The Washington Post: US warns Ethiopia of ‘dehumanizing rhetoric’ on Tigray

The head of the U.S. Agency for International Development expressed concern Wednesday about the “dehumanizing rhetoric” used by Ethiopia’s leaders amid the nine-month conflict in the Tigray region, whose forces last month were described as “weeds” and “cancer” by the country’s Nobel Peace Prize-winning prime minister, Abiy Ahmed.

WP: Ethiopia now calls Axum massacre allegations ‘credible’

Ethiopia on Wednesday said it is investigating “credible allegations of atrocities and human rights abuses” in its embattled Tigray region, including in the city of Axum, where The Associated Press and Amnesty International have separately documented a massacre of several hundred people.

The statement by Ethiopian Prime Minister Abiy Ahmed’s office comes days after Ethiopia referred to the killings in Axum as an “alleged incident,” and the country’s ambassador to Belgium told a webinar that “we suspect it’s a very, very crazy idea.”

Opinion: A key U.S. ally in Africa is massacring civilians. Can Biden stop it?

ETHIOPIA IS emerging as a major test of the Biden administration’s commitment to a foreign policy grounded in human rights. Since the federal government dispatched troops to the rebellious region of Tigray in November, there have been scattered reports of atrocities as well as warnings by aid groups of a humanitarian crisis due to the interruption of food deliveries. Then last week came disturbing new reports of massacres by troops from neighboring Eritrea of hundreds of civilians and of ethnic cleansing by militias.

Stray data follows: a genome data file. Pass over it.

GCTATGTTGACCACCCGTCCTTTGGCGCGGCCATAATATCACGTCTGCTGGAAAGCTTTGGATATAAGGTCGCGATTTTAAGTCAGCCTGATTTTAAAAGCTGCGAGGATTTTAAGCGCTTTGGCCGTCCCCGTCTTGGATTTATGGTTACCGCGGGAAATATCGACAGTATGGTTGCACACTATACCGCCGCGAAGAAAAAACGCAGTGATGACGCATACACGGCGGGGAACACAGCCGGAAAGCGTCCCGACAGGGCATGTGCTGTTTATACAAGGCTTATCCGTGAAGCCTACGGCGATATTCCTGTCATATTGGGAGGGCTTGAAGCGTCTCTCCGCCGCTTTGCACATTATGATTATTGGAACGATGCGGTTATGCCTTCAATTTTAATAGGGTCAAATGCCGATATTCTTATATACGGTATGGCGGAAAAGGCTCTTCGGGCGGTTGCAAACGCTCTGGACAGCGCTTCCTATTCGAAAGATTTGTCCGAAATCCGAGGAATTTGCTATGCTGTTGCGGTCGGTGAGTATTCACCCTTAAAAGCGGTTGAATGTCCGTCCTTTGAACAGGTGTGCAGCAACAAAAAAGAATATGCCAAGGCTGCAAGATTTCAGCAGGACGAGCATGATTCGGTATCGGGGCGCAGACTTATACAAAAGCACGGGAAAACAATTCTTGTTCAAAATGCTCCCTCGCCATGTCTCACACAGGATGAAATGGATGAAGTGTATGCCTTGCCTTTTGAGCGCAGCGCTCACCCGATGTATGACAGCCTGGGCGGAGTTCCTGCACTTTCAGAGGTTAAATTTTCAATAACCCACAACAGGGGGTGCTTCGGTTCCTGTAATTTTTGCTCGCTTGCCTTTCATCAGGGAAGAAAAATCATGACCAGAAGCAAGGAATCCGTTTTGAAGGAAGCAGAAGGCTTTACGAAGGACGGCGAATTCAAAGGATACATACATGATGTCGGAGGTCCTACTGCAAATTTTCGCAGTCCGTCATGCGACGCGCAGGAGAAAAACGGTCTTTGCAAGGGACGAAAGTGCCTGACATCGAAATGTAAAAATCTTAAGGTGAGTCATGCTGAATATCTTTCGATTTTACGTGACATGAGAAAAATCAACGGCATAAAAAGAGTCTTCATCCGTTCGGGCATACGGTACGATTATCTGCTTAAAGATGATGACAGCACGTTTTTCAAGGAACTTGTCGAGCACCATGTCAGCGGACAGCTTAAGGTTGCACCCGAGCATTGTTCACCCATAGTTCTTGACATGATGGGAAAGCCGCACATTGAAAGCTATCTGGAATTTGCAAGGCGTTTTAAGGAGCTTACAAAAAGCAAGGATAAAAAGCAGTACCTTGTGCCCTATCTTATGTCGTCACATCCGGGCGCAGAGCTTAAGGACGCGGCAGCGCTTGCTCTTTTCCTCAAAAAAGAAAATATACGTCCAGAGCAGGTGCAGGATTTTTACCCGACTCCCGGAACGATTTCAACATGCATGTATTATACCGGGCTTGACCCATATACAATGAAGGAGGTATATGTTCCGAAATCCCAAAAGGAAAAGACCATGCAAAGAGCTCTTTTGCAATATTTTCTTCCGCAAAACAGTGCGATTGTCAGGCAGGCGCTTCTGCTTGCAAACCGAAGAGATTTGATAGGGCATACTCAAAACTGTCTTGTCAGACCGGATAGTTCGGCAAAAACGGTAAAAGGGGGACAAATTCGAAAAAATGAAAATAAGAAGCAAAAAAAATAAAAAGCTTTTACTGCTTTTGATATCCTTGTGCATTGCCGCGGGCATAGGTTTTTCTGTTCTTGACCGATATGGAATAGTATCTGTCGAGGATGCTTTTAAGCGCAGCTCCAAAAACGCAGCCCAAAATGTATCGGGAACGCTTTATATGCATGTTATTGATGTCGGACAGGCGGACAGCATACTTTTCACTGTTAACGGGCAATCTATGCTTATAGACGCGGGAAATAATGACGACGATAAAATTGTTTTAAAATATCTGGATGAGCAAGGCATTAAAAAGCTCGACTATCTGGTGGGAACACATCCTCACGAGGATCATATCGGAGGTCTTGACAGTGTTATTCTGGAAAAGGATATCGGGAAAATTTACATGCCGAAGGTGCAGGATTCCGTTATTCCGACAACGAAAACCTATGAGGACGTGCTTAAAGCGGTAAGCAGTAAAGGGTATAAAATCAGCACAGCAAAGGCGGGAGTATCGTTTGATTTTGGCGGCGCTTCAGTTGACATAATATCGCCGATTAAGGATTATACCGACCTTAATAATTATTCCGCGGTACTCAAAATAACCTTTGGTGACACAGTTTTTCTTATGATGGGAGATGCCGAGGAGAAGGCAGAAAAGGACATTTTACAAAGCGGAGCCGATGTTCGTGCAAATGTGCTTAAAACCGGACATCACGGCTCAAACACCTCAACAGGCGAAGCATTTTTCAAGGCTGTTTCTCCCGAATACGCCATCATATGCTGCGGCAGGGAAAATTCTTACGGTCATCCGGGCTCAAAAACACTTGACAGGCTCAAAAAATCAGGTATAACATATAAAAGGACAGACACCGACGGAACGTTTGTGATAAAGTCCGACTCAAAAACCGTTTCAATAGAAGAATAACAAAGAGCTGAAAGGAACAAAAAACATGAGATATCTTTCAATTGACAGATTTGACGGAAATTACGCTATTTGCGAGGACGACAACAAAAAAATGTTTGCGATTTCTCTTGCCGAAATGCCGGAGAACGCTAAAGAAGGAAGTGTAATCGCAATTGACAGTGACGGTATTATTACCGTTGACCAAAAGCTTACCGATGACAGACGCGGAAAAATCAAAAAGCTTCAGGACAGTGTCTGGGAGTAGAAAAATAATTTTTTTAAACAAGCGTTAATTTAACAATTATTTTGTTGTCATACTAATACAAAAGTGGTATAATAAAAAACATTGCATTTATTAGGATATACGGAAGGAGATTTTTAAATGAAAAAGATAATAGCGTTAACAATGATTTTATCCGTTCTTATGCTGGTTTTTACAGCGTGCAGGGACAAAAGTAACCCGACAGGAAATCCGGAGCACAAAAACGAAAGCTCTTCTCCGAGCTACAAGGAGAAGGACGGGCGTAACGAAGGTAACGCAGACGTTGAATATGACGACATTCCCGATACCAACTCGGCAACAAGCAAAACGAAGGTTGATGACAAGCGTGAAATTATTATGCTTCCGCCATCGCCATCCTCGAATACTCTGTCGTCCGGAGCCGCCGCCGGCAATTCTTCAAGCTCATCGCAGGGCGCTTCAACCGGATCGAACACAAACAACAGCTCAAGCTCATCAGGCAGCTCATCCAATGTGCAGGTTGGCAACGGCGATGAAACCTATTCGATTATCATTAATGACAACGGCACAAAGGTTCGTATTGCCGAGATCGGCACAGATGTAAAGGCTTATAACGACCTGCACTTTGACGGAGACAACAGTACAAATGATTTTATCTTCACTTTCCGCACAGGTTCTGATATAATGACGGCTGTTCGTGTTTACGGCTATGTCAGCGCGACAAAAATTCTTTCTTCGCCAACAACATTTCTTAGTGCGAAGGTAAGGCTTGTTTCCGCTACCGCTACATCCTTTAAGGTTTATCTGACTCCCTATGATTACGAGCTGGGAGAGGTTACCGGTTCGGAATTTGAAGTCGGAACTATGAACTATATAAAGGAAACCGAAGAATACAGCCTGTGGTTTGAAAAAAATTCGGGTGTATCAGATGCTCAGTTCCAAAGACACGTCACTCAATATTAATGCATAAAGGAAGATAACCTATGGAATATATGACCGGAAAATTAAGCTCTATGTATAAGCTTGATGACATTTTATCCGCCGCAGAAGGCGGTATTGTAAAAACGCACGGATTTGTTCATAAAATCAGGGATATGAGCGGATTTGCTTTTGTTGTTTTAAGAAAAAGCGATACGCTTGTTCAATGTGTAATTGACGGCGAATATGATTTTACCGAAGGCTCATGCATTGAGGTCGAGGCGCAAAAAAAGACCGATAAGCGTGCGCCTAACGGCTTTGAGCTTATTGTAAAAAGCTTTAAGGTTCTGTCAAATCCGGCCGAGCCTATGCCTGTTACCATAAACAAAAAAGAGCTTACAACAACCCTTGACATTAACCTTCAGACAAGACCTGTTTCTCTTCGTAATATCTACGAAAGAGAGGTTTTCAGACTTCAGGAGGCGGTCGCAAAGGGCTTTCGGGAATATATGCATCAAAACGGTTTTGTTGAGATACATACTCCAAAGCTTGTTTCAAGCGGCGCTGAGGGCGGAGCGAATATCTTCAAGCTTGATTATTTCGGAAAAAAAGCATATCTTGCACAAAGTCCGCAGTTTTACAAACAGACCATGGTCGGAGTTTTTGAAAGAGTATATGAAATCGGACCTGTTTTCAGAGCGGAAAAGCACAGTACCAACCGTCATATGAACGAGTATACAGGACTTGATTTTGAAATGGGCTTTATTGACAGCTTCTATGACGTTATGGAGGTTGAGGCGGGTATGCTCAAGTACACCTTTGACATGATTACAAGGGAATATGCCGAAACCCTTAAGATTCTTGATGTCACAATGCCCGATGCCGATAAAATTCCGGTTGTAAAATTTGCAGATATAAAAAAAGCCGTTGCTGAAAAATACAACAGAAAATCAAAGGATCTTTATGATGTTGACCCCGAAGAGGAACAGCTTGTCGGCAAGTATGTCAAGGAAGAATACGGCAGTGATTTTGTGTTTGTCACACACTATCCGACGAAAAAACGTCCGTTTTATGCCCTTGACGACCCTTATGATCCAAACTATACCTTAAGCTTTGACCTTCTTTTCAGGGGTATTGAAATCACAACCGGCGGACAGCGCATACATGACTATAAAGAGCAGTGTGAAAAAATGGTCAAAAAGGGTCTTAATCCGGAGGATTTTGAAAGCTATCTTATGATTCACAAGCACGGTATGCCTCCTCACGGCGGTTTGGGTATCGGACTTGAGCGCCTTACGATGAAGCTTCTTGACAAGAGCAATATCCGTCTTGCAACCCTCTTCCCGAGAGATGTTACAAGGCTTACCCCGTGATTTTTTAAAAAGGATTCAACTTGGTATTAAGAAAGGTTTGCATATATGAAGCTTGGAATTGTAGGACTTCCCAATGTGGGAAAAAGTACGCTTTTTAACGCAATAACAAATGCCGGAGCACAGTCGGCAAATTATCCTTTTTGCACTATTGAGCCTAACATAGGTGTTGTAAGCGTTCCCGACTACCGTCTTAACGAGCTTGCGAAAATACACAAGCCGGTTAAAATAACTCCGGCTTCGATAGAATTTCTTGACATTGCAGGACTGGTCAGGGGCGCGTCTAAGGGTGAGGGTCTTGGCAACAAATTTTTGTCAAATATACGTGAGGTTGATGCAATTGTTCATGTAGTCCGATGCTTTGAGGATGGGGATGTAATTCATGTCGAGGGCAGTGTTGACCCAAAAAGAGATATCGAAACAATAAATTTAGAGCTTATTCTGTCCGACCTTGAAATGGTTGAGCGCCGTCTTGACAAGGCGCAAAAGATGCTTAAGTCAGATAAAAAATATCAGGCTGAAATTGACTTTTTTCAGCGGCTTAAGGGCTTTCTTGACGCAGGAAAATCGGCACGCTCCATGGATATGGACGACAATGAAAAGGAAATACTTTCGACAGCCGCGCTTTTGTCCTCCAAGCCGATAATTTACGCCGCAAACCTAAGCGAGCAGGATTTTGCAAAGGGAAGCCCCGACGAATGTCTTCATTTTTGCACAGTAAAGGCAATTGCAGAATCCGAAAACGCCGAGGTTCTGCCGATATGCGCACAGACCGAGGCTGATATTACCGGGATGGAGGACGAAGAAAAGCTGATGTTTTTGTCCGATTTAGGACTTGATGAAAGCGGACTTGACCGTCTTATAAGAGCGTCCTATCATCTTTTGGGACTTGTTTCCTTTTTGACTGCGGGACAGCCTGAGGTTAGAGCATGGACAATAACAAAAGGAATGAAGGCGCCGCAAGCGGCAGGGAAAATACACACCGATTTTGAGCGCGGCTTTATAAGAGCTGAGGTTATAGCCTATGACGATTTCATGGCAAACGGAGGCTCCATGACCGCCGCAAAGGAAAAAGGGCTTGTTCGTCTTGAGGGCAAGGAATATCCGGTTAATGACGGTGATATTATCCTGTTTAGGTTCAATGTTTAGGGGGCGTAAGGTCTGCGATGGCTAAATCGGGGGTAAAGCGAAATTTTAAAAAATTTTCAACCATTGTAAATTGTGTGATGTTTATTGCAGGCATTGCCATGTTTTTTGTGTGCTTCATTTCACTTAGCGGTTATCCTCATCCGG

The Washington Post: Massacre by Eritrean troops in Ethiopia’s Tigray region may constitute crime against humanity, Amnesty says

Ethiopian and Eritrean forces committed war crimes during an offensive to take control of the town of Axum in Ethiopia’s northern Tigray region late last year, with one massacre by Eritrean troops a potential crime against humanity, according to a report released by Amnesty International on Thursday.


The U.N. operation in Sudan ends up feeding Ethiopians who cannot obtain food in their home country. In 1984-85, about 300,000 refugees, most of them from Eritrea and Tigray, walked west to U.N. camps in Sudan to wait out the famine.

“I am not fed up with the war. I am on my own land. I am in my own village. The EPLF is protecting me,” said Hamed Fayid, 35, a father of four whose family has lived for four years on U.S.-donated food and who last year was given an ox by the Eritrean Relief Association.

“Participation in the struggle is not just carrying the gun,” said Hamed. “If there is an engagement, it is my duty to help with the wounded and carry water.”